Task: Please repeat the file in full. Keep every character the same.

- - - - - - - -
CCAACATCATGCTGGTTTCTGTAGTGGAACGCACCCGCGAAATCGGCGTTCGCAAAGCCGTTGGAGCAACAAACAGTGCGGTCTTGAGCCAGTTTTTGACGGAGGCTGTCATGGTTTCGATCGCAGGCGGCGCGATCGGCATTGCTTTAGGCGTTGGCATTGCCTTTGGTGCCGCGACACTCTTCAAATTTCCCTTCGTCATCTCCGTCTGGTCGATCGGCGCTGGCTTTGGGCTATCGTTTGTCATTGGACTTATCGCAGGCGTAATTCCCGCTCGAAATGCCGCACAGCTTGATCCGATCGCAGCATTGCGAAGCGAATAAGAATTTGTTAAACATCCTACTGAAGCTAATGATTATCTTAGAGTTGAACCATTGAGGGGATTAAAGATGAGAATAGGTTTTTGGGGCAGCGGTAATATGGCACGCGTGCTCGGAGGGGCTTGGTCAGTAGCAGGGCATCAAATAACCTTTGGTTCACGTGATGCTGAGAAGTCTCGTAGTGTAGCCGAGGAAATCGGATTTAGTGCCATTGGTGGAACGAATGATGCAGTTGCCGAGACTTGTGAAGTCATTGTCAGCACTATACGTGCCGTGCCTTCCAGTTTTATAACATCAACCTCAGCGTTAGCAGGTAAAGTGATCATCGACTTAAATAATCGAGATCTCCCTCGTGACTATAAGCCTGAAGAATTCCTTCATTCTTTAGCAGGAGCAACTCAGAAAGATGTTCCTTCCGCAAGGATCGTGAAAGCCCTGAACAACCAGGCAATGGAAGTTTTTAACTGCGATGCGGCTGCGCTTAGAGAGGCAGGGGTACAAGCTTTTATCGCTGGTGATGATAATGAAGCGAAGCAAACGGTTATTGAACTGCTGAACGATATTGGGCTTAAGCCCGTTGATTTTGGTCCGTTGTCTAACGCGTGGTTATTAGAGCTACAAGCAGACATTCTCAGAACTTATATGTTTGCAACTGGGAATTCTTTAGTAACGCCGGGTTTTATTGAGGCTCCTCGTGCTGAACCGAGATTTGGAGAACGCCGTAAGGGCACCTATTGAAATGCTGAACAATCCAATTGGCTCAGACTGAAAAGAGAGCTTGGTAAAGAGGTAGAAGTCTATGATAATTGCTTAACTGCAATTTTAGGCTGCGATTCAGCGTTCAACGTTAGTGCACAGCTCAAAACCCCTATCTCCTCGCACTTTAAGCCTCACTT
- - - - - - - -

CCAACATCATGCTGGTTTCTGTAGTGGAACGCACCCGCGAAATCGGCGTTCGCAAAGCCGTTGGAGCAACAAACAGTGCGGTCTTGAGCCAGTTTTTGACGGAGGCTGTCATGGTTTCGATCGCAGGCGGCGCGATCGGCATTGCTTTAGGCGTTGGCATTGCCTTTGGTGCCGCGACACTCTTCAAATTTCCCTTCGTCATCTCCGTCTGGTCGATCGGCGCTGGCTTTGGGCTATCGTTTGTCATTGGACTTATCGCAGGCGTAATTCCCGCTCGAAATGCCGCACAGCTTGATCCGATCGCAGCATTGCGAAGCGAATAAGAATTTGTTAAACATCCTACTGAAGCTAATGATTATCTTAGAGTTGAACCATTGAGGGGATTAAAGATGAGAATAGGTTTTTGGGGCAGCGGTAATATGGCACGCGTGCTCGGAGGGGCTTGGTCAGTAGCAGGGCATCAAATAACCTTTGGTTCACGTGATGCTGAGAAGTCTCGTAGTGTAGCCGAGGAAATCGGATTTAGTGCCATTGGTGGAACGAATGATGCAGTTGCCGAGACTTGTGAAGTCATTGTCAGCACTATACGTGCCGTGCCTTCCAGTTTTATAACATCAACCTCAGCGTTAGCAGGTAAAGTGATCATCGACTTAAATAATCGAGATCTCCCTCGTGACTATAAGCCTGAAGAATTCCTTCATTCTTTAGCAGGAGCAACTCAGAAAGATGTTCCTTCCGCAAGGATCGTGAAAGCCCTGAACAACCAGGCAATGGAAGTTTTTAACTGCGATGCGGCTGCGCTTAGAGAGGCAGGGGTACAAGCTTTTATCGCTGGTGATGATAATGAAGCGAAGCAAACGGTTATTGAACTGCTGAACGATATTGGGCTTAAGCCCGTTGATTTTGGTCCGTTGTCTAACGCGTGGTTATTAGAGCTACAAGCAGACATTCTCAGAACTTATATGTTTGCAACTGGGAATTCTTTAGTAACGCCGGGTTTTATTGAGGCTCCTCGTGCTGAACCGAGATTTGGAGAACGCCGTAAGGGCACCTATTGAAATGCTGAACAATCCAATTGGCTCAGACTGAAAAGAGAGCTTGGTAAAGAGGTAGAAGTCTATGATAATTGCTTAACTGCAATTTTAGGCTGCGATTCAGCGTTCAACGTTAGTGCACAGCTCAAAACCCCTATCTCCTCGCACTTTAAGCCTCACTT